Current state of knowledge and research on potential effects of climate change on forest ecology
Jay Wason, University of Maine School of Forest Resources
This talk will explore the current understanding of the physiological response of trees, forests, and the larger ecosystem to expected changes in future climate. Particular focus will be on broader implications and suggestions to land managers.
Jay Wason is Assistant Professor of Forest Ecosystem Physiology in the School of Forest Resources (SFR) at the University of Maine. Before joining SFR, Dr. Wason was a postdoctoral associate at the Yale School of Forestry & Environ- mental Studies. His research uses lab and field studies to determine the physiological responses of northeastern forest trees to novel future climate conditions. He has a Bachelor of Arts from the University of Pittsburgh and a Doctorate of Philosophy from SUNY College of Environmental Science and Forestry.
Current state of knowledge and research on potential effects of climate change on forest economics
Adam Daigneault, University of Maine School of Forest Resources
This presentation will explore the specific implications of climate change on Maine’s forest-based economy and linkages to expected changes in the global economy. The focus will be on a broad array of economic factors like fiber, recreation, carbon, and water.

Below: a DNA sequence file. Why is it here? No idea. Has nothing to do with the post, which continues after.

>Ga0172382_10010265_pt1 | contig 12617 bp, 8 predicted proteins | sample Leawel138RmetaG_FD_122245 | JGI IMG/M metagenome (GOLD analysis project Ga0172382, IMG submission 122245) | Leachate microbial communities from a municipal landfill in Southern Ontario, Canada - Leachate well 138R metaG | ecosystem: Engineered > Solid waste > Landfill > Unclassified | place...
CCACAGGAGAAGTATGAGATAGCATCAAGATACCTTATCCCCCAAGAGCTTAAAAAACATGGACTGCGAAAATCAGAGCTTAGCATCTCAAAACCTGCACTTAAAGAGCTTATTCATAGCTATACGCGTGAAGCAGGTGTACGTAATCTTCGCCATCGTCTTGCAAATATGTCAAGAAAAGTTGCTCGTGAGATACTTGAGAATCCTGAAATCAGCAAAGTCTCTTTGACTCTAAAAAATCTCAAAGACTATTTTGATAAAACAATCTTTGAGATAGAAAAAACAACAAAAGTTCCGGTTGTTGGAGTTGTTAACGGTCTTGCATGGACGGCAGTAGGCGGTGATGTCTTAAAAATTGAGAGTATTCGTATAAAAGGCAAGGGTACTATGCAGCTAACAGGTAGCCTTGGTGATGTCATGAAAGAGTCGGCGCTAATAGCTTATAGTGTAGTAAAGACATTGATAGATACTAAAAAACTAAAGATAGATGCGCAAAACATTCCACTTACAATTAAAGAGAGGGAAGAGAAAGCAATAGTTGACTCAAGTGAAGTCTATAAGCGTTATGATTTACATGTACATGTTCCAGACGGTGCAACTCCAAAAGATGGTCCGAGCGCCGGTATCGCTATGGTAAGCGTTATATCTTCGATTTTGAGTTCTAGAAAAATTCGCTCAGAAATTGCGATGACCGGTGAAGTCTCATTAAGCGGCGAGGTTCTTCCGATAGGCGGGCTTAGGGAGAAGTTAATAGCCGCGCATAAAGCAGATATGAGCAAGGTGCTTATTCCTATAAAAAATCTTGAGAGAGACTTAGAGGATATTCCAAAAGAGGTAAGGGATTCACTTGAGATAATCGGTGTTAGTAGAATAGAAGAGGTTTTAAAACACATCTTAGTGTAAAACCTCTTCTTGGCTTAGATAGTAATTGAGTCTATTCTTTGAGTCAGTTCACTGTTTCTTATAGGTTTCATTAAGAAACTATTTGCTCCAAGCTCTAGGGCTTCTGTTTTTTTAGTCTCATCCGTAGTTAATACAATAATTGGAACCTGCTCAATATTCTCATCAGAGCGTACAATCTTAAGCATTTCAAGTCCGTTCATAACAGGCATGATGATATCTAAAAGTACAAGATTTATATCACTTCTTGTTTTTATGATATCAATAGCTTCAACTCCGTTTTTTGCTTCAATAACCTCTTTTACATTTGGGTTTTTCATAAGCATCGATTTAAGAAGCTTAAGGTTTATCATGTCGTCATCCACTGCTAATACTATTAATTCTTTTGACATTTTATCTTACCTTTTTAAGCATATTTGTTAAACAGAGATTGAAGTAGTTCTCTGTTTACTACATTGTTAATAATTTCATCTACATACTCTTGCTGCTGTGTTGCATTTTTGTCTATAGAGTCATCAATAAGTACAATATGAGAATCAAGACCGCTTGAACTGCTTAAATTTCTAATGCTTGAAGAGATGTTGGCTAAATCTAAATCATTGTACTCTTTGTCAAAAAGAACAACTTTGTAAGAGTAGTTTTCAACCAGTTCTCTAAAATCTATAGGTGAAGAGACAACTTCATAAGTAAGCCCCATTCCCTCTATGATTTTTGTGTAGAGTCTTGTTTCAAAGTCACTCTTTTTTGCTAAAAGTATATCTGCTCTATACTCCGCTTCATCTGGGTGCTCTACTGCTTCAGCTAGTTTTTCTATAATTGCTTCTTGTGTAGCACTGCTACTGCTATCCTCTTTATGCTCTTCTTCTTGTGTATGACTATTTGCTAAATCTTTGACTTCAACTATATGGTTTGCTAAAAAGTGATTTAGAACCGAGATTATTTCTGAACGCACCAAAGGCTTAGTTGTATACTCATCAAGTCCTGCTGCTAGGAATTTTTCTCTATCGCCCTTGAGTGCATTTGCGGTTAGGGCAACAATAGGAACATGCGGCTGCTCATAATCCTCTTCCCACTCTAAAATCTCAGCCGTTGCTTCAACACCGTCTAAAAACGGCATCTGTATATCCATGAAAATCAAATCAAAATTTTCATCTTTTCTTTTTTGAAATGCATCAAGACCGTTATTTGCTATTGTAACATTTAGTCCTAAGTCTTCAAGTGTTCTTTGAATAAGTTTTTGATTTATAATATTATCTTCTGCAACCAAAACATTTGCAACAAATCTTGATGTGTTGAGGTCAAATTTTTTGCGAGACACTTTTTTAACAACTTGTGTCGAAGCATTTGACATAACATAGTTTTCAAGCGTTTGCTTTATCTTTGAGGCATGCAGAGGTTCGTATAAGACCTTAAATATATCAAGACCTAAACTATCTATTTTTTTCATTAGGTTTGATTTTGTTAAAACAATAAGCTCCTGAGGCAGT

Adam Daigneault is Assistant Professor of Forest, Conservation, and Recreation Policy in the School of Forest Resources at the University of Maine. His work has been to develop quantitative models to assess the socio-economic impacts of environmental policy on the natural resource sectors, which includes climate change mitigation and adaptation. He has a Bachelors of Art in Economics & Environmental Studies from Denison University and Masters of Art in Economics as well as Doctorate in Philosophy in Environmental & Natural Resource Economics from The Ohio State University. Adam has been a faculty member since 2016 after being a Senior Economist at Landcare Research, New Zealand’s leading institute on terrestrial ecosystems and biodiversity research and an Economist for the U.S. Environmental Protection Agency.
Current state of knowledge and research on human dimensions of climate change and potential effects on behaviors associated with the use and management of forests
Sandra De Urioste-Stone, University of Maine School of Forest Resources
This talk will evaluate the role of future climate change on how humans interact with the forest beyond traditional management such as recreation, aesthetics, and cultural identity. This will include factors such as changes in snow cover, more extreme events, and prevalence of tick-borne diseases.